1. In this case the plaintiff and the defendant are both co-sharers in a certain mahai and the defendant is the recorded lambardar of the same. The plaintiff brought the present suit in the Civil Court, alleging that the defendant had during the years in suit realized certain moneys on behalf of himself and of the plaintiff, in respect of which the latter claimed his share. The moneys in question are described as being rents of certain shops and houses, market dues and ground rents paid in connection with a market. Apart from his defence on the merits, the defendant pleaded that these realizations had been made by him in his capacity of lambardar of the mahal, and that the only form of suit which could be brought against him would be a suit under Section 164 of the Agra Tenancy Act (Local Act II of 1901). He also pleaded that a suit under, provisions of the Tenancy Act had already been brought against him as lambardar in the Revenue Court, and that of the claim now put forward, a part, namely the portion relating to the rents of shops and houses, had been included in the claim before the Revenue Court and dismissed by that court, while the remainder of the claim had not been included in the suit brought in the Revenue Court, whereas it should have been so included. The court in which the present suit was filed upheld the defendant's contention on the point of law and held that the whole of the present suit was barred, either by the provisions of Section 11 of the Code of Civil Procedure, or by those of Order II, Rule 2, of the same Code. In appeal the learned District Judge has reversed this finding and remanded the case for trial on the merits. The defendant appeals against the order of remand. We have been referred to one authority which certainly has some bearing on the question of law involved. It is the case of Baldeo Singh v. Beni Singh Weekly Notes 1899 p. 57. The learned Munsif seems to have thought that that case was authority for his decision, but if it be attentively examined, it seems to be all the other way. The learned Chief Justice in that case came to the conclusion that the money claimed in the suit then before him was part of the income of a village derived from revenue paying land, and that consequently the lambardar who had realized it was bound to include it among the divisible profits for the benefit of other co-sharers and could be made to account for the same by means of a suit in the Revenue Court. The learned Judge who concurred in the decision laid it down that the word 'profits' should be understood to mean all income which the lambardar of a mahal realizes by virtue of his position as such, save and except the income derived from lands occupied by dwelling-houses and manufactories or appurtenant thereto. The income in question in the present case would seem clearly to be income derived from land occupied by dwelling-houses or appurtenant thereto. So far as I can gather from the record it is not revenue-paying land within the sense in which that expression was used by the learned Chief Justice in the case under reference. The learned District Judge has based his decision upon a somewhat broader ground. The point seems to me to be a very arguable one if it came before us as res integra. I think, however, it is virtually covered by the decision to which I have referred and that this is a matter in which it is peculiarly important that the established course of decision should not be disturbed. At any rate I am not prepared to dissent from the conclusion arrived at by the learned District Judge that the present claim was not one which could have been maintained as a suit for profits in the Revenue Court under Section 164 of the Tenancy Act. If this is so, then both the objections taken fall to the ground, as neither Order II, Rule 2, of the Code of Civil Procedure, nor Section 11 of the same Code could bar the present suit. I would, therefore, dismiss the appeal with costs.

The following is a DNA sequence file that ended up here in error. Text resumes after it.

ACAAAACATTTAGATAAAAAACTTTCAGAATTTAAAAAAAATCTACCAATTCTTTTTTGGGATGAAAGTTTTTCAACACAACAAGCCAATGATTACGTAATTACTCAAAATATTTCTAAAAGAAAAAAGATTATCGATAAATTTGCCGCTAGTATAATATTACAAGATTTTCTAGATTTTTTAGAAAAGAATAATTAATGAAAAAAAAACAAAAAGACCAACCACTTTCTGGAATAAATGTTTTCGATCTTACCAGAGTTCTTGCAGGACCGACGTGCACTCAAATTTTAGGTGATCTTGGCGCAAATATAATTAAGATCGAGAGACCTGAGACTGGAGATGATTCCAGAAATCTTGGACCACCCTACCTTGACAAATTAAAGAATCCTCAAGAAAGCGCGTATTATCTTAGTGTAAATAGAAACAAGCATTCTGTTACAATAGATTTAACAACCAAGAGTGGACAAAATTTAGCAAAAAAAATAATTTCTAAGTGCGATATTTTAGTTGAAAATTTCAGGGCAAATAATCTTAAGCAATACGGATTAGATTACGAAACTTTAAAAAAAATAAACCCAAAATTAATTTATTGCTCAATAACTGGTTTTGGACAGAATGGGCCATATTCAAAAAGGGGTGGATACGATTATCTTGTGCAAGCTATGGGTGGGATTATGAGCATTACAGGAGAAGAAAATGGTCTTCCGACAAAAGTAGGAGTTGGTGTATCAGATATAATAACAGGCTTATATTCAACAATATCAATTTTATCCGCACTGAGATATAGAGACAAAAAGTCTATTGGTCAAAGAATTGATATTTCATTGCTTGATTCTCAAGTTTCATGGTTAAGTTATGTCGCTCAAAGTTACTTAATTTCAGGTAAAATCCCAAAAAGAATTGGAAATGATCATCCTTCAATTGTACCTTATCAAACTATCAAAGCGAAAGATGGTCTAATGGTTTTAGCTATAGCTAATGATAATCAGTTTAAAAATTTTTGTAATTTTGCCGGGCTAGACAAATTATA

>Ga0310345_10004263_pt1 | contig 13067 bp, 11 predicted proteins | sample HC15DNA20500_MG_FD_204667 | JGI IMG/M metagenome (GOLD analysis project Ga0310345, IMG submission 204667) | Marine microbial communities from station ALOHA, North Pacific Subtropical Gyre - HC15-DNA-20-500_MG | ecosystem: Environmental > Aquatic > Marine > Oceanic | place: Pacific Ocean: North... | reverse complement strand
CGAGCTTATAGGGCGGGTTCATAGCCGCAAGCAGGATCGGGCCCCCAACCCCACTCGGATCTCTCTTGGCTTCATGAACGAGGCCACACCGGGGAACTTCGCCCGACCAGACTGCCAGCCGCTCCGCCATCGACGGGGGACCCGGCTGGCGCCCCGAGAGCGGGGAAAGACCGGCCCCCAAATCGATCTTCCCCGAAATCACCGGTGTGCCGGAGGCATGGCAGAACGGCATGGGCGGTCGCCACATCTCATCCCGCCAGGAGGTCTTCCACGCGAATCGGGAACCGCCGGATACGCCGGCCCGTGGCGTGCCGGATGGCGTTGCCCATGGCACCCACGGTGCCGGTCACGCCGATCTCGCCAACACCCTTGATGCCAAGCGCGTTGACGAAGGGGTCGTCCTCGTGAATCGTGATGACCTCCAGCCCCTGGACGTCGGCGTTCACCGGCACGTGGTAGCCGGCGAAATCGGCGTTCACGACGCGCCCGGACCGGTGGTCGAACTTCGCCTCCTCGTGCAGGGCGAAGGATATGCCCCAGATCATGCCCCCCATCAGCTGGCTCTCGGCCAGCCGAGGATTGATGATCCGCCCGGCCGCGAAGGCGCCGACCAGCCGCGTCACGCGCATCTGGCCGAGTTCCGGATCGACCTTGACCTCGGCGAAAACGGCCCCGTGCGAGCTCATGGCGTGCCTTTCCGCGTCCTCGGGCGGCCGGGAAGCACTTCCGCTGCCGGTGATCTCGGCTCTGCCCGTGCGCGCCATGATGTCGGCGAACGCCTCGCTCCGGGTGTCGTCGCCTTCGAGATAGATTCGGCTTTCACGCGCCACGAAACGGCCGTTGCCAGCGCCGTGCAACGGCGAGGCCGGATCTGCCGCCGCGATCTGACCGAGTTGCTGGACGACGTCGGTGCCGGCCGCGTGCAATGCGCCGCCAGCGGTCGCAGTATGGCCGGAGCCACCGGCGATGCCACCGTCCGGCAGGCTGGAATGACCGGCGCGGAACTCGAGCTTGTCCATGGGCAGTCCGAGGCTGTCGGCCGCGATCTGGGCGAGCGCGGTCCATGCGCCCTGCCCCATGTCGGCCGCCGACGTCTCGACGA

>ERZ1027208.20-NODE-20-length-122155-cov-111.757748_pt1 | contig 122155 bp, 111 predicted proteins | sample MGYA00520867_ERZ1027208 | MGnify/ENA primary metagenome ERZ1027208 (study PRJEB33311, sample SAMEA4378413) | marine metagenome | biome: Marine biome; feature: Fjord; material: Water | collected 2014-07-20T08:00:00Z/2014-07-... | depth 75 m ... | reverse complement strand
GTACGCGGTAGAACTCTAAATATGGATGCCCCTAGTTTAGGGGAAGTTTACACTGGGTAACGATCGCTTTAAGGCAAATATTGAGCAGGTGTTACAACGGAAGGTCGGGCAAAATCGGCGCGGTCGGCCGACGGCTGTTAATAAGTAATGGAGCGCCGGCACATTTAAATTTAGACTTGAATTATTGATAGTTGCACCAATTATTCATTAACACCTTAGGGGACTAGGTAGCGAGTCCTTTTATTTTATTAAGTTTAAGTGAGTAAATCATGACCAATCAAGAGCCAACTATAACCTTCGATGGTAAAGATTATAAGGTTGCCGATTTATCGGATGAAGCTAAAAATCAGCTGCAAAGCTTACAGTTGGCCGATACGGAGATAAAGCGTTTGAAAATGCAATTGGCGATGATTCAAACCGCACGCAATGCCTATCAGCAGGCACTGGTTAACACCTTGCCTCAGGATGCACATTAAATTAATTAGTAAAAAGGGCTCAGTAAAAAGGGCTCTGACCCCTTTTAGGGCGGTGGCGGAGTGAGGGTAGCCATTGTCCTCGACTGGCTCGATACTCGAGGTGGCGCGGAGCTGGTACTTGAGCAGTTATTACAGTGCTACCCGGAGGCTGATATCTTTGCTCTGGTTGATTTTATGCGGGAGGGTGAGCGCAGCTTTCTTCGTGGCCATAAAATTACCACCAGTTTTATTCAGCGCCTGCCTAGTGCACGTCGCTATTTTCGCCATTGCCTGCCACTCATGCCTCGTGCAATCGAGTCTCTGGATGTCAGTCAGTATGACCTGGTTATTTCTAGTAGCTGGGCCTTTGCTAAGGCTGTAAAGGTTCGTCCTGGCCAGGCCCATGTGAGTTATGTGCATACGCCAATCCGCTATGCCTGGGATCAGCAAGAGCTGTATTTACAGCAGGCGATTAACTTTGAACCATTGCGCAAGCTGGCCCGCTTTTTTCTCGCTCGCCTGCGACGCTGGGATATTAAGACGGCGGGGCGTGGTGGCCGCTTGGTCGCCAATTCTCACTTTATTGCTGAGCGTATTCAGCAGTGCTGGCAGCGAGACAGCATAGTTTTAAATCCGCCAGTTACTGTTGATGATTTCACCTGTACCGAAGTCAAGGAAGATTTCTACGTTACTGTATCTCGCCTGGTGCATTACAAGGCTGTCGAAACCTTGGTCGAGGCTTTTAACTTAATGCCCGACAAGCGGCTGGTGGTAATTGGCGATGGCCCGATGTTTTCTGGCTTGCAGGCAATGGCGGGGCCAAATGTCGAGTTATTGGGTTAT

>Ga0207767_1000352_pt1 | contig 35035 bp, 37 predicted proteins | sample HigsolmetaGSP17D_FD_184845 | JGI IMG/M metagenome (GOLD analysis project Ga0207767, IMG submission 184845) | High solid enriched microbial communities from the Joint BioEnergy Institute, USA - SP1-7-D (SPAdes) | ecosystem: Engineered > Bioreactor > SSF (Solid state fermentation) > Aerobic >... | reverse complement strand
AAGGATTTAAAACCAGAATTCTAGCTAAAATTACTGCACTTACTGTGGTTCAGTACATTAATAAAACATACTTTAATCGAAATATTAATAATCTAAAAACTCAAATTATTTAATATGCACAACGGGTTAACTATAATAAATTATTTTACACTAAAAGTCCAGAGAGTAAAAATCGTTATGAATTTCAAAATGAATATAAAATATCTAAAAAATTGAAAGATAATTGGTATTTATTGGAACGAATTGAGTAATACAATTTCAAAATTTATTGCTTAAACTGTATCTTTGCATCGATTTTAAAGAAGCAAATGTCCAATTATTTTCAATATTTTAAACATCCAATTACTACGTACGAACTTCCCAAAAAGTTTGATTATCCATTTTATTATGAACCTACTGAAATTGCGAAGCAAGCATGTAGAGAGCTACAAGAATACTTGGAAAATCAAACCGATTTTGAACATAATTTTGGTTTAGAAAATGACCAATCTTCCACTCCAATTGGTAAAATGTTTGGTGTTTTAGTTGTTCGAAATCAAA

2. I concur.